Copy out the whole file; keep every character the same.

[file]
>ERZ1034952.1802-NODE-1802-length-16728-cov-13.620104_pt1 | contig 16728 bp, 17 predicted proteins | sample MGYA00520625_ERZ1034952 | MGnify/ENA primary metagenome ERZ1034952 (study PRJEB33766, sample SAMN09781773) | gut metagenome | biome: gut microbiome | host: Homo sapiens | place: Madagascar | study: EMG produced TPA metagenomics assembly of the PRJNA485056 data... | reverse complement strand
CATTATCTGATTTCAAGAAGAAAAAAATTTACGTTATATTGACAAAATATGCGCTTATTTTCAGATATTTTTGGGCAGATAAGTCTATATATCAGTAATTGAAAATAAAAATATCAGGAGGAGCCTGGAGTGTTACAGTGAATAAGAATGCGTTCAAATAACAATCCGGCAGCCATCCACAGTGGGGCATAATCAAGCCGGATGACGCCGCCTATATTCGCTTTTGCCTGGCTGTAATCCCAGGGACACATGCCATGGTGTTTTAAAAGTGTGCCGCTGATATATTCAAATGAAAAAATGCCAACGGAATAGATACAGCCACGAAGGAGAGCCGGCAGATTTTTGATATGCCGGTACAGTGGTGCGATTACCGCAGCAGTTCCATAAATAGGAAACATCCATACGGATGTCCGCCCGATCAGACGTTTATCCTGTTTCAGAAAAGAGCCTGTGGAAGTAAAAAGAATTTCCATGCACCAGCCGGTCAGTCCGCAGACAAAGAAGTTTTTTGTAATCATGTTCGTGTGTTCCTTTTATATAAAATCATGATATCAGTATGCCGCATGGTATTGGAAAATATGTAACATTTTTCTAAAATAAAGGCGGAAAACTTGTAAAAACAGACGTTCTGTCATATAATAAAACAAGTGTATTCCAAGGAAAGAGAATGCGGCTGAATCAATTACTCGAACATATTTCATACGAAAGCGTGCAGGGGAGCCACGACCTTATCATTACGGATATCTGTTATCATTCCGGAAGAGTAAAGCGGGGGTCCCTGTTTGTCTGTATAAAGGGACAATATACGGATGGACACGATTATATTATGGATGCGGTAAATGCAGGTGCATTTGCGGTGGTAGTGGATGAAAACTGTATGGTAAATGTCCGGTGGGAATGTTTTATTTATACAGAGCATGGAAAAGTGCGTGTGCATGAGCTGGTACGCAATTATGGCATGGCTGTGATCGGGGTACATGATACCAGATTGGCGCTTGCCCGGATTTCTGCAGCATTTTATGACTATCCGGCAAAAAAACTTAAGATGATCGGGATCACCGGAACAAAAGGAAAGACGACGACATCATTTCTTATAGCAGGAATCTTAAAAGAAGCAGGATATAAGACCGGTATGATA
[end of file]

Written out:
>ERZ1034952.1802-NODE-1802-length-16728-cov-13.620104_pt1 | contig 16728 bp, 17 predicted proteins | sample MGYA00520625_ERZ1034952 | MGnify/ENA primary metagenome ERZ1034952 (study PRJEB33766, sample SAMN09781773) | gut metagenome | biome: gut microbiome | host: Homo sapiens | place: Madagascar | study: EMG produced TPA metagenomics assembly of the PRJNA485056 data... | reverse complement strand
CATTATCTGATTTCAAGAAGAAAAAAATTTACGTTATATTGACAAAATATGCGCTTATTTTCAGATATTTTTGGGCAGATAAGTCTATATATCAGTAATTGAAAATAAAAATATCAGGAGGAGCCTGGAGTGTTACAGTGAATAAGAATGCGTTCAAATAACAATCCGGCAGCCATCCACAGTGGGGCATAATCAAGCCGGATGACGCCGCCTATATTCGCTTTTGCCTGGCTGTAATCCCAGGGACACATGCCATGGTGTTTTAAAAGTGTGCCGCTGATATATTCAAATGAAAAAATGCCAACGGAATAGATACAGCCACGAAGGAGAGCCGGCAGATTTTTGATATGCCGGTACAGTGGTGCGATTACCGCAGCAGTTCCATAAATAGGAAACATCCATACGGATGTCCGCCCGATCAGACGTTTATCCTGTTTCAGAAAAGAGCCTGTGGAAGTAAAAAGAATTTCCATGCACCAGCCGGTCAGTCCGCAGACAAAGAAGTTTTTTGTAATCATGTTCGTGTGTTCCTTTTATATAAAATCATGATATCAGTATGCCGCATGGTATTGGAAAATATGTAACATTTTTCTAAAATAAAGGCGGAAAACTTGTAAAAACAGACGTTCTGTCATATAATAAAACAAGTGTATTCCAAGGAAAGAGAATGCGGCTGAATCAATTACTCGAACATATTTCATACGAAAGCGTGCAGGGGAGCCACGACCTTATCATTACGGATATCTGTTATCATTCCGGAAGAGTAAAGCGGGGGTCCCTGTTTGTCTGTATAAAGGGACAATATACGGATGGACACGATTATATTATGGATGCGGTAAATGCAGGTGCATTTGCGGTGGTAGTGGATGAAAACTGTATGGTAAATGTCCGGTGGGAATGTTTTATTTATACAGAGCATGGAAAAGTGCGTGTGCATGAGCTGGTACGCAATTATGGCATGGCTGTGATCGGGGTACATGATACCAGATTGGCGCTTGCCCGGATTTCTGCAGCATTTTATGACTATCCGGCAAAAAAACTTAAGATGATCGGGATCACCGGAACAAAAGGAAAGACGACGACATCATTTCTTATAGCAGGAATCTTAAAAGAAGCAGGATATAAGACCGGTATGATA